As for someone who just wants to use a set of
different character sets, the current discussions
about Unicode, I18N and all the different standards
is not very helpful for me.
Some of the discussions also display some
unpleasant parochialism, maybe traceable 
to the use of some conceptual inconsistencies.
I suspect that "character" is an ambiguous concept
as used in the standards. To clarify matters, we must
distinguish between
meaning, representation and encodings. 

Let us try and agree on a few basic issues:

What you see on the screen, analyze via OCR, write on
paper or see in a book,
are elementary shapes or "glyphs" (from ancient greek
glyphe = the carving).
These glyphs may be scaled or otherwise deformed,
emboldened etc.,
without introducing interpretation problems on that
level.
( Size and Emphasis play important roles on the level
of words and
sentences, but not typically on the encoding level of
single characters)

As on the level of textual terms there are
overlappings of
terms and meanings, namely synonyms and homonyms,
so on the glyph level, there are synmorphs and
homomorphs,
when we produce mappings of glyphs and [language]
characters.

A trivial case of homomorphism is the relationship
between 
the glyphs representing an uppercase latin H and the
Greek letter Eta.

The classic case of synmorphism is the use of a
variety of fonts 
(sets of glyph-character pairings) within a single
language.

A not so simple case is synmorphism from context
dependency like in
all languages written with Arabic characters, where
the choice of glyph for a given
character depends on the position of the character in
the word (beginning, middle, end).


So far, I have assumed that we are talking about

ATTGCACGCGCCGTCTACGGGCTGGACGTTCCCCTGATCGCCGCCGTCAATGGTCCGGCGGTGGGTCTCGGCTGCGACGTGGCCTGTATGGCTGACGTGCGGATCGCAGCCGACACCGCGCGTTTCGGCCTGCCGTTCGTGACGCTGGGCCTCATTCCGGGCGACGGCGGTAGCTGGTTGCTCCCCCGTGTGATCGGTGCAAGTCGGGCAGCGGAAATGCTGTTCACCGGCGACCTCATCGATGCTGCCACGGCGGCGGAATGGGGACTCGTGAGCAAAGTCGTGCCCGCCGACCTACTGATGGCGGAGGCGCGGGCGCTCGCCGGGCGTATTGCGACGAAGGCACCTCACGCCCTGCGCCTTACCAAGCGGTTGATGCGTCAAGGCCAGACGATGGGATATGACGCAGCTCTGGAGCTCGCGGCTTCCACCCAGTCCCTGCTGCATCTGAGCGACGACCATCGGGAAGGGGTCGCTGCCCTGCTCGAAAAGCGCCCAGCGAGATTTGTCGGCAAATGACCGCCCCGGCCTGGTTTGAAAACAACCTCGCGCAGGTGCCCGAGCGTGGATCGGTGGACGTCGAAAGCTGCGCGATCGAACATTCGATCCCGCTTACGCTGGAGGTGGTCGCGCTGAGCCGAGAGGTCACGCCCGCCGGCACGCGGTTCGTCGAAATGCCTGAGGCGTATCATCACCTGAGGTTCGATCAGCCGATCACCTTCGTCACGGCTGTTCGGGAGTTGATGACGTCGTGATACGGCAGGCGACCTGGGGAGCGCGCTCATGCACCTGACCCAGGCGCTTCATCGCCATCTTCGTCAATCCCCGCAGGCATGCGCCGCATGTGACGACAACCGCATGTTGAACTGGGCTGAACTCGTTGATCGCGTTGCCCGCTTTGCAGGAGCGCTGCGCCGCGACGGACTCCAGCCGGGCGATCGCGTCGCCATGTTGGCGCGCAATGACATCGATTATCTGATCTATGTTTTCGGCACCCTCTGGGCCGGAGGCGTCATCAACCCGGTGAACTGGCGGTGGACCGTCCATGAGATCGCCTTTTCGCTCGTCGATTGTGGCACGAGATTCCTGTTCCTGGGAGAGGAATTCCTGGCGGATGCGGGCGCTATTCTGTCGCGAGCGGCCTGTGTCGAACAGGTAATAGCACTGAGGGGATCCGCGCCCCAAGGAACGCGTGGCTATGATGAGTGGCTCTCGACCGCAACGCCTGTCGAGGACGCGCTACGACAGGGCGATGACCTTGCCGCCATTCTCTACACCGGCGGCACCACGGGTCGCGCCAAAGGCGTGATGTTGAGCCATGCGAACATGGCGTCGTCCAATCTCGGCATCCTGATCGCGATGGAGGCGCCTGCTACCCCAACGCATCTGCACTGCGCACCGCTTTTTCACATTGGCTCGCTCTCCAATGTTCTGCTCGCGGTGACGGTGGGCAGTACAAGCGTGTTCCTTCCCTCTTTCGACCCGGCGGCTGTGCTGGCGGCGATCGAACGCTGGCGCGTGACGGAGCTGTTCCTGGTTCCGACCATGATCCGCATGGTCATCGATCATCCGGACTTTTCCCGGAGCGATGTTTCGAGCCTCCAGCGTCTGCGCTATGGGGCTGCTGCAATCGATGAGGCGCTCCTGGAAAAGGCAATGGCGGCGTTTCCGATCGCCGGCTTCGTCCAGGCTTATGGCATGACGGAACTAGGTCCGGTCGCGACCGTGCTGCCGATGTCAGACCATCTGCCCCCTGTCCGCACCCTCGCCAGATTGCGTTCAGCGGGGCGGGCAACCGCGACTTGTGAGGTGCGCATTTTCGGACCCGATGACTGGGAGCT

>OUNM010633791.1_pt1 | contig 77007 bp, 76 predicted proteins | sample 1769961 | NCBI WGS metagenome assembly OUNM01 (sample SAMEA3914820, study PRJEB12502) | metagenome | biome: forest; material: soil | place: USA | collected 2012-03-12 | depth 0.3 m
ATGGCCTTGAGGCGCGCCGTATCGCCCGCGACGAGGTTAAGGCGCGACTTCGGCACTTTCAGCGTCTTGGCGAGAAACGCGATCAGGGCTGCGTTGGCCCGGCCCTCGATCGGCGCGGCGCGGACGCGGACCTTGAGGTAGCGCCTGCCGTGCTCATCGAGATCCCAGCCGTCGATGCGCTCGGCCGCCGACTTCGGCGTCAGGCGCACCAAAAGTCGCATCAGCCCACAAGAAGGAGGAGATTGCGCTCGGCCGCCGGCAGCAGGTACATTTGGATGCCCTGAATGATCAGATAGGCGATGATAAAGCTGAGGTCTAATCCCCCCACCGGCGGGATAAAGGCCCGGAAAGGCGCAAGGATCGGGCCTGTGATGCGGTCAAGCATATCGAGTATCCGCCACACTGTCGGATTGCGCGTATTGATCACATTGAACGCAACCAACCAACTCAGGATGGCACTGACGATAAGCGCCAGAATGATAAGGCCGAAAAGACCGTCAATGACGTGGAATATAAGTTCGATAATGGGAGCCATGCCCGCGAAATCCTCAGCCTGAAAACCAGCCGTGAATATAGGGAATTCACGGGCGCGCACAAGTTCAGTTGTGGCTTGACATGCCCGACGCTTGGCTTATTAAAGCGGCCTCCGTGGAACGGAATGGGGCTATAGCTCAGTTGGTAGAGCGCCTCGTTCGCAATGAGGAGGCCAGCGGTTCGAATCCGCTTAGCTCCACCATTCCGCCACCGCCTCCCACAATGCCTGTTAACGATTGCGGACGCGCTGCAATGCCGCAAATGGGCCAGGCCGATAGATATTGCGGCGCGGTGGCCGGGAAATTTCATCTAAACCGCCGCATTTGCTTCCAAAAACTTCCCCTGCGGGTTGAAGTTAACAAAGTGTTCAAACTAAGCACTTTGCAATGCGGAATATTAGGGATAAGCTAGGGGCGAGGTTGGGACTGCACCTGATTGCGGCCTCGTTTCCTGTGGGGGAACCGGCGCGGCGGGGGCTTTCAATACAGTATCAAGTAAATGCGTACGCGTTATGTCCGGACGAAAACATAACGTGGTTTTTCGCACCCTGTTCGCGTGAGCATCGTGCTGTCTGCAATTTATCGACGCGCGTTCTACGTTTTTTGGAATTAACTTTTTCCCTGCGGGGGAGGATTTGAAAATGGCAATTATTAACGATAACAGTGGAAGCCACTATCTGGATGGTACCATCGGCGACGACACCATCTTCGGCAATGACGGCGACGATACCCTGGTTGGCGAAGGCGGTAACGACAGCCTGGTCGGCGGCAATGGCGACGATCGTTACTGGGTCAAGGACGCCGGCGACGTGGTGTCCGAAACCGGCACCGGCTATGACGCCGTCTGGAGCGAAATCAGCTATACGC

characters/glyphs that follow
linear textual orderings like :
 
 Most modern European languages: glyphs: left to
right, lines top down
 Japanese (if not following ")
 
 Japanese:                       glyphs: top down,
lines right to left
 
 Arabic, Hebrew (printed forms):  glyphs: left to
right, lines top down
 
 
 There are 2 exceptions to this:
      diacritics (small marks above, below, besides or
within a glyph )
      ligatures  (intertwining of 2 or more
characters, e.g. in Indian languages)
       
      
 Since the advent of Adobe Postscript and MS Truetype,
glyphs have become manageable
 as geometric objects, which means, that they can be
encoded and decoded as such.
 
 Also, for all languages, people use dictionaries.
Doing this, they know,
 what language they are dealing with. Also, they know
about the standard
 collating sequence of that language. ( In classical
Spanish do not search for 'chorro' under 'c')
 
 To produce an online or hard copy dictionary, you
must choose a "canonical
 representative" amongst the available fonts and
select a collating sequence.
 (There may be several to choose from)
 
 As a multilingual reader, I want my browser to find
out what language
 a piece of text is written in and to display the
appropriate glyphs for
 the different HTML elements as defined by the text
author.
 
 As a multilingual writer, or OCR reader I will tell
my word processor what language I
 want to use currently and it will give me a virtual
keyboard, provide me with a 
 dictionary, a spelling checker etc..
 
 Assuming that all glyphs are uniquely numbered,
 and knowing the language, 
 it should always be possible, to retrieve text from
the glyph representation
 and to deal with it on any linguistic level desired.
 
 The end user has to be given a list of standardized
names of languages, nothing more.
 He/she should not need to know any glyph or
"character" encodings explicitly.
 
 For someone who wants to write a multilingual
information system in Ruby, the question is how the
ideal situation just described can best be
approximated.
 
 Jan
 
 
 - M?s sabe el diablo por viejo que por diablo. ( The
devil knows more from being  old than from being the
devil.)
      








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